Chief Science Correspondent
Autism spectrum disorder has become a topic of remarkably increased interest over the past decade.
The neurodevelopmental condition is characterized by social and communicative impairment, and can span a range of severities and symptoms. Scientists believe this condition stems at least partially from genetic factors. However, no one is certain what exactly causes autism. This uncertainty has partially led many to blame a variety of human-caused factors, including genetically modified crops and vaccines.
These arguments often stem from the fact that recent increases in autism cases in the U.S. correlate to other outside factors, but fail to provide a scientific mechanism between the correlation. This is very dangerous territory to cross, because correlation data can appear very appealing. But raw correlation data rarely recounts the entire story.
First, education about autism has most likely led to more children being evaluated and diagnosed, particularly in regards to milder cases that may have otherwise gone undocumented, or mischaracterized. Because autism is such a broad disorder, documenting and characterizing this condition has been an extensive process.
Additionally, Doheny points out that changes in autism diagnoses have assigned this term to many children who otherwise would have been simply labeled as mentally disabled. It is easy to forget how recent mental health research really is. As an extreme example, any social abnormality led to immediate committal to an insane asylum in the 1880s. And, despite having been characterized for centuries, schizophrenia medical treatments were not approved until 1954.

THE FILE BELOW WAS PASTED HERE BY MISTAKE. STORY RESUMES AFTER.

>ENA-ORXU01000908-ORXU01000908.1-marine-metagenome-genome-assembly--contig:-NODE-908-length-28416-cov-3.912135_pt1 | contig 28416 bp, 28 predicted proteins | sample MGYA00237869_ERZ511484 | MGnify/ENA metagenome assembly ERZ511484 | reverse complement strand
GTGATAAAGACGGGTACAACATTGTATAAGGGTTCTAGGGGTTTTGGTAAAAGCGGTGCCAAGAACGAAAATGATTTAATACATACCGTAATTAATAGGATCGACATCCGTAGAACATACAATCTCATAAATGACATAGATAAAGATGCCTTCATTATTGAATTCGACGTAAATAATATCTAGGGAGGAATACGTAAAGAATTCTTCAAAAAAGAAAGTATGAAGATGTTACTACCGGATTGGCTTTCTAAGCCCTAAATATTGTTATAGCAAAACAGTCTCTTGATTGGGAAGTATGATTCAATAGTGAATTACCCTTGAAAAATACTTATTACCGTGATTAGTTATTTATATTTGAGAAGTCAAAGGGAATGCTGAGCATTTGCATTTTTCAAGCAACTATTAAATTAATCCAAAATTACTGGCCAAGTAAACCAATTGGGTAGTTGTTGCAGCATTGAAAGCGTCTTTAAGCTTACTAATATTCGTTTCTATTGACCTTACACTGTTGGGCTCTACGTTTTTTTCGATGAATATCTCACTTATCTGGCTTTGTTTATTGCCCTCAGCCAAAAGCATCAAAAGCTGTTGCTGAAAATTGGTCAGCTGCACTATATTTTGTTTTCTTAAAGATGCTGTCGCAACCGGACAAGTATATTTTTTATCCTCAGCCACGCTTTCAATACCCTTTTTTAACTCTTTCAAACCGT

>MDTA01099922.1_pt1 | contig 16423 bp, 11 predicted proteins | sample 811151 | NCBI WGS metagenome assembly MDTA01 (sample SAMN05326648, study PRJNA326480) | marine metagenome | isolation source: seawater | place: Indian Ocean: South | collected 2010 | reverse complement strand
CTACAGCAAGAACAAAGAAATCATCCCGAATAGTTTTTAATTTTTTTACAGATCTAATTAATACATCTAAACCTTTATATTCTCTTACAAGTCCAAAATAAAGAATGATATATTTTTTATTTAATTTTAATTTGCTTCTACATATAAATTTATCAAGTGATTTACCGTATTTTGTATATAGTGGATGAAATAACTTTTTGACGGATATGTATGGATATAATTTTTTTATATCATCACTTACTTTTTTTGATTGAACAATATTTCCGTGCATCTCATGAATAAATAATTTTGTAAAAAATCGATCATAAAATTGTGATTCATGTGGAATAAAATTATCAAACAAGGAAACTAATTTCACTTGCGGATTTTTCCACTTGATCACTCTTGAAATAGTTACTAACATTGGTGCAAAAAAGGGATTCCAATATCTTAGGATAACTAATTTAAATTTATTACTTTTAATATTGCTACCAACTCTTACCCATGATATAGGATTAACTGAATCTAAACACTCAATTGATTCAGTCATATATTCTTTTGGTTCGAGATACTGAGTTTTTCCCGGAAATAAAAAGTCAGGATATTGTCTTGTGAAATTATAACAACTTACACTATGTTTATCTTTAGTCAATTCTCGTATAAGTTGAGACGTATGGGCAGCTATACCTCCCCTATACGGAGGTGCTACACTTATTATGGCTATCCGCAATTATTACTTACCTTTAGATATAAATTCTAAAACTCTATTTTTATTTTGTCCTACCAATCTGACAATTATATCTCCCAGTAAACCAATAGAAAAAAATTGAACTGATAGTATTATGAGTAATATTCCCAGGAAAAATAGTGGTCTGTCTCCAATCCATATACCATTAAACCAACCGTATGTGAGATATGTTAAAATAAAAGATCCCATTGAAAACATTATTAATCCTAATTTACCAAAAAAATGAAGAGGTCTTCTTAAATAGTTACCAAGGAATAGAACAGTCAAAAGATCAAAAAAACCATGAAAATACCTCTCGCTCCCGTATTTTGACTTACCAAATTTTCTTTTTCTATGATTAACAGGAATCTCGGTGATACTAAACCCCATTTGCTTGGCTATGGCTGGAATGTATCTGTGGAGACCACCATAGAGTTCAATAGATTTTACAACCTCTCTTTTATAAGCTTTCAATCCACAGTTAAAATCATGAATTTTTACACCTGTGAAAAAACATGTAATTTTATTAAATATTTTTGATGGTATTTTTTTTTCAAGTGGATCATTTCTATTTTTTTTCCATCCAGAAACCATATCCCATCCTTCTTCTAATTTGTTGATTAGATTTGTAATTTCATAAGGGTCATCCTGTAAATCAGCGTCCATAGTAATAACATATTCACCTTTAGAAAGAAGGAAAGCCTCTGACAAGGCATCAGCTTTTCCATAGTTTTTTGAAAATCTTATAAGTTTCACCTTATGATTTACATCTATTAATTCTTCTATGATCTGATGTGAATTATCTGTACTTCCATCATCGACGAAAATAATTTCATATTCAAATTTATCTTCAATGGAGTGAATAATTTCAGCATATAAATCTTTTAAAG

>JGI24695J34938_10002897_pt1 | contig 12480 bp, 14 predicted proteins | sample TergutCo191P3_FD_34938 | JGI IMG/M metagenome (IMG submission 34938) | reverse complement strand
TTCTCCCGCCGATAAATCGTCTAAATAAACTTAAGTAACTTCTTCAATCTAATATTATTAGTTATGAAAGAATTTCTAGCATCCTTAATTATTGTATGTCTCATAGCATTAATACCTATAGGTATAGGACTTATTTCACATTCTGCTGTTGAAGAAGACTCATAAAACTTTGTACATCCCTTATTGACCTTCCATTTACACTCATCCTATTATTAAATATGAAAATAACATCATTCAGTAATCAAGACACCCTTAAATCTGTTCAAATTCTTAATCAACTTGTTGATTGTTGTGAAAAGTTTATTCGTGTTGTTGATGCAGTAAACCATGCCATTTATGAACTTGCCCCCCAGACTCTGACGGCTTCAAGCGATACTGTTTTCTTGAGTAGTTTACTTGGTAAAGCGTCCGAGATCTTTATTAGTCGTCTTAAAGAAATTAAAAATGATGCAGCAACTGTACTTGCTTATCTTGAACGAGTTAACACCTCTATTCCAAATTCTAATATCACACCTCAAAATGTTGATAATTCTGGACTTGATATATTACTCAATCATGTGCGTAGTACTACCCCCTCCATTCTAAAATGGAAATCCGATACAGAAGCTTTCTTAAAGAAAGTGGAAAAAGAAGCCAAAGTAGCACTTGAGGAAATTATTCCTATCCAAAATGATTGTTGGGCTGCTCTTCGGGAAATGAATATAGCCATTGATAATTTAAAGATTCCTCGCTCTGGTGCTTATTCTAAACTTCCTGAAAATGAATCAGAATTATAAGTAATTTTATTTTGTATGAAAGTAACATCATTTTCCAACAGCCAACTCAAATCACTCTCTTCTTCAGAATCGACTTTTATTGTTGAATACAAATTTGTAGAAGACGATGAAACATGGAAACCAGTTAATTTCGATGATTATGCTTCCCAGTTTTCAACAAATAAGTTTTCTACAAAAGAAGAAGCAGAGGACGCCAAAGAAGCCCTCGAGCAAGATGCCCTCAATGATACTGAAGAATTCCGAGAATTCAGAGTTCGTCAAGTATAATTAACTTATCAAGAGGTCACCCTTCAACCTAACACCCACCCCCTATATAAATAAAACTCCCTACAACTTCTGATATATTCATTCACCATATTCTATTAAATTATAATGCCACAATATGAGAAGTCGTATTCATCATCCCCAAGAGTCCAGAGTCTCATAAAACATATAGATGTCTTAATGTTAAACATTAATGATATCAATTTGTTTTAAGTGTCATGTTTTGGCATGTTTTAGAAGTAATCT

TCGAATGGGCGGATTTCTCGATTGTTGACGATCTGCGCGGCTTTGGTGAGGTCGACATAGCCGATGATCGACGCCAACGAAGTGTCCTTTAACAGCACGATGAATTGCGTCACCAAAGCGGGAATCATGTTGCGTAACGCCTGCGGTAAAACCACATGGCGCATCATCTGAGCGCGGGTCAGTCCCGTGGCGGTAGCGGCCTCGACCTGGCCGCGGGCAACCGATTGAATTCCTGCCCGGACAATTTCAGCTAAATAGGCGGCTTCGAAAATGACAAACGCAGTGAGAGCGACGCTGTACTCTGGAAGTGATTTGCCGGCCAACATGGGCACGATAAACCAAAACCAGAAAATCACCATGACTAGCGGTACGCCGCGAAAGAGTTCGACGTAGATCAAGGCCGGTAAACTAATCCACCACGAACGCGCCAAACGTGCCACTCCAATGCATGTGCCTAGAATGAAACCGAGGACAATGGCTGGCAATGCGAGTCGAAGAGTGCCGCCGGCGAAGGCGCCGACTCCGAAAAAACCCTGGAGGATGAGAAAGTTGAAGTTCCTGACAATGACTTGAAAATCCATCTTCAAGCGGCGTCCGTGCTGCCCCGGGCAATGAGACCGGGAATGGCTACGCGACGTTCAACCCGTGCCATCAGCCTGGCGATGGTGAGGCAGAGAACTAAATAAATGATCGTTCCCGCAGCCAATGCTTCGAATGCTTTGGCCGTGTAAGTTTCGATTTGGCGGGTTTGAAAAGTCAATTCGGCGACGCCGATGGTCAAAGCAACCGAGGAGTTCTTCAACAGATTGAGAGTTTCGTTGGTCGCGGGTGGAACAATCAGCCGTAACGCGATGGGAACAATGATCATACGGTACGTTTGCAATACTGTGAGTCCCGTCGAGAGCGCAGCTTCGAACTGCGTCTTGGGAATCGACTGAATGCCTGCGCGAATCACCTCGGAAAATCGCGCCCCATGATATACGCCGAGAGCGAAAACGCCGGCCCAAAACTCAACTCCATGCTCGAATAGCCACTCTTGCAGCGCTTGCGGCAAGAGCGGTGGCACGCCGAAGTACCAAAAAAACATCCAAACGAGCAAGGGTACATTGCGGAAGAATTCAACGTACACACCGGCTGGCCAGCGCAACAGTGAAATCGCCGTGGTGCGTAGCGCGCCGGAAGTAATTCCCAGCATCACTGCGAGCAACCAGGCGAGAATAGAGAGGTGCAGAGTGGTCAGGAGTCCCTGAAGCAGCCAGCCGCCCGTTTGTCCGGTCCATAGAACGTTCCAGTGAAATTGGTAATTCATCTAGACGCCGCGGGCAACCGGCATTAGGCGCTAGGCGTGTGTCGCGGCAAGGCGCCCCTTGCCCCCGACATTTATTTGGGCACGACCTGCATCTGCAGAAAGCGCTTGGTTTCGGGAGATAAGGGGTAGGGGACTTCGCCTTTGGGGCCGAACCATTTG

Characterization of mental health has been an ongoing historical process. And so it makes sense that as doctors begin to better understand autism that more children will be diagnosed.
Doheny also raises an interesting point that is rarely used in autism discussions: that increasing autism rates could potentially be an indirect result of couples choosing to have children at older ages, as the mother's age has been linked to increased risk of the disorder. While this observation would certainly warrant further research for verification, it was an interesting point that demonstrates how misleading certain supposedly clear trends can actually be.
But the media primarily controls most of our view of that research. And that's where things can become complicated. For instance, a 2012 study by Condon et al. found that the supposed increase in populations of jellyfish was actually perpetuated by increased jellyfish population reporting through the media. And as the availability of online content increases, our views of the world and science research can become skewed.
A Google search for autism increase results yielded just over 4.1 million pages from 2014. This number has increased dramatically since 2012, but this past year showed the largest number of results by far.
The moral of this story is that it is important to be aware of the information we consume in context of the larger picture. Autism hysteria is dangerous because it has driven many well-meaning parents away from childhood vaccinations in an effort to protect their child from a risk that has no actual basis in scientific credibility.